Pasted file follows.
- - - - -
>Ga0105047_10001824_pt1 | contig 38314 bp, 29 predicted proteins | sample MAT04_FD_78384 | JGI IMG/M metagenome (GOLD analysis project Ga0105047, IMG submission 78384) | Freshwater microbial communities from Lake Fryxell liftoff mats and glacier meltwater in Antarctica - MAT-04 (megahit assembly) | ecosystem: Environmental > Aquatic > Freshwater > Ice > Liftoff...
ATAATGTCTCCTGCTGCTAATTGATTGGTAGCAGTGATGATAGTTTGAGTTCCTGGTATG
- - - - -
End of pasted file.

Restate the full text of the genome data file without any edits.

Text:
>Ga0105047_10001824_pt1 | contig 38314 bp, 29 predicted proteins | sample MAT04_FD_78384 | JGI IMG/M metagenome (GOLD analysis project Ga0105047, IMG submission 78384) | Freshwater microbial communities from Lake Fryxell liftoff mats and glacier meltwater in Antarctica - MAT-04 (megahit assembly) | ecosystem: Environmental > Aquatic > Freshwater > Ice > Liftoff...
ATAATGTCTCCTGCTGCTAATTGATTGGTAGCAGTGATGATAGTTTGAGTTCCTGGTATG